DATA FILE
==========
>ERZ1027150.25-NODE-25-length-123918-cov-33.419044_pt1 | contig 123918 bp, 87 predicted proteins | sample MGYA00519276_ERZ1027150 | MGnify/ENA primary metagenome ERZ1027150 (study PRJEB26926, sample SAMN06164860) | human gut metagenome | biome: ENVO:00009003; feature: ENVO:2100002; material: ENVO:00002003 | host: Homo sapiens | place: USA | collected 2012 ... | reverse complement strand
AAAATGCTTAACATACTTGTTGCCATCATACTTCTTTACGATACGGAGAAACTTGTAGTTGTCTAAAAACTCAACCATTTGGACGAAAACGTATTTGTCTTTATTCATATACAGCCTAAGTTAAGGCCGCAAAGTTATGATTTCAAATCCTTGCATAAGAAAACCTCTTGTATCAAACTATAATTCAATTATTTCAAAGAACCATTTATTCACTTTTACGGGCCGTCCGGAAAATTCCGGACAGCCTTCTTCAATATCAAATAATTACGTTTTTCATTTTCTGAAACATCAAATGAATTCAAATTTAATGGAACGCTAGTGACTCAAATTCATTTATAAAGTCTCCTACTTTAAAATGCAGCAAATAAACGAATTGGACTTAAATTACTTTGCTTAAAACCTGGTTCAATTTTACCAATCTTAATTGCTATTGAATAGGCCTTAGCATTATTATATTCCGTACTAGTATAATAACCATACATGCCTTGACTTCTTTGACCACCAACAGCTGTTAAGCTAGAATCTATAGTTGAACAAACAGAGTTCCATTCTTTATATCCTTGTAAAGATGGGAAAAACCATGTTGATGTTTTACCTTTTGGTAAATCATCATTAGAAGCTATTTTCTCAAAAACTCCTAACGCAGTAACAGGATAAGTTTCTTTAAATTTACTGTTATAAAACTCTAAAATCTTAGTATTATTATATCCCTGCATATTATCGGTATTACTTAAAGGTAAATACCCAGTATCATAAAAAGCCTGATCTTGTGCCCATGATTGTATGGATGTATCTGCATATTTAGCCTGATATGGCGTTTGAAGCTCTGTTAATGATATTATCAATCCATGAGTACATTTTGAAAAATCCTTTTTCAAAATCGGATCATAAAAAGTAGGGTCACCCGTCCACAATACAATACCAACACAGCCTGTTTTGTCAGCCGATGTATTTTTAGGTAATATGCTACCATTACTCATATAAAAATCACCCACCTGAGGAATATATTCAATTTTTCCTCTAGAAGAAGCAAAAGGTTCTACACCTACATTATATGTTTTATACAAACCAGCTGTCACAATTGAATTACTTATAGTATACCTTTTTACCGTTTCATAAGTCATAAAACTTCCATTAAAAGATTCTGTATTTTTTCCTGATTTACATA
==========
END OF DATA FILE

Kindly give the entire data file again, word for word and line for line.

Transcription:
>ERZ1027150.25-NODE-25-length-123918-cov-33.419044_pt1 | contig 123918 bp, 87 predicted proteins | sample MGYA00519276_ERZ1027150 | MGnify/ENA primary metagenome ERZ1027150 (study PRJEB26926, sample SAMN06164860) | human gut metagenome | biome: ENVO:00009003; feature: ENVO:2100002; material: ENVO:00002003 | host: Homo sapiens | place: USA | collected 2012 ... | reverse complement strand
AAAATGCTTAACATACTTGTTGCCATCATACTTCTTTACGATACGGAGAAACTTGTAGTTGTCTAAAAACTCAACCATTTGGACGAAAACGTATTTGTCTTTATTCATATACAGCCTAAGTTAAGGCCGCAAAGTTATGATTTCAAATCCTTGCATAAGAAAACCTCTTGTATCAAACTATAATTCAATTATTTCAAAGAACCATTTATTCACTTTTACGGGCCGTCCGGAAAATTCCGGACAGCCTTCTTCAATATCAAATAATTACGTTTTTCATTTTCTGAAACATCAAATGAATTCAAATTTAATGGAACGCTAGTGACTCAAATTCATTTATAAAGTCTCCTACTTTAAAATGCAGCAAATAAACGAATTGGACTTAAATTACTTTGCTTAAAACCTGGTTCAATTTTACCAATCTTAATTGCTATTGAATAGGCCTTAGCATTATTATATTCCGTACTAGTATAATAACCATACATGCCTTGACTTCTTTGACCACCAACAGCTGTTAAGCTAGAATCTATAGTTGAACAAACAGAGTTCCATTCTTTATATCCTTGTAAAGATGGGAAAAACCATGTTGATGTTTTACCTTTTGGTAAATCATCATTAGAAGCTATTTTCTCAAAAACTCCTAACGCAGTAACAGGATAAGTTTCTTTAAATTTACTGTTATAAAACTCTAAAATCTTAGTATTATTATATCCCTGCATATTATCGGTATTACTTAAAGGTAAATACCCAGTATCATAAAAAGCCTGATCTTGTGCCCATGATTGTATGGATGTATCTGCATATTTAGCCTGATATGGCGTTTGAAGCTCTGTTAATGATATTATCAATCCATGAGTACATTTTGAAAAATCCTTTTTCAAAATCGGATCATAAAAAGTAGGGTCACCCGTCCACAATACAATACCAACACAGCCTGTTTTGTCAGCCGATGTATTTTTAGGTAATATGCTACCATTACTCATATAAAAATCACCCACCTGAGGAATATATTCAATTTTTCCTCTAGAAGAAGCAAAAGGTTCTACACCTACATTATATGTTTTATACAAACCAGCTGTCACAATTGAATTACTTATAGTATACCTTTTTACCGTTTCATAAGTCATAAAACTTCCATTAAAAGATTCTGTATTTTTTCCTGATTTACATA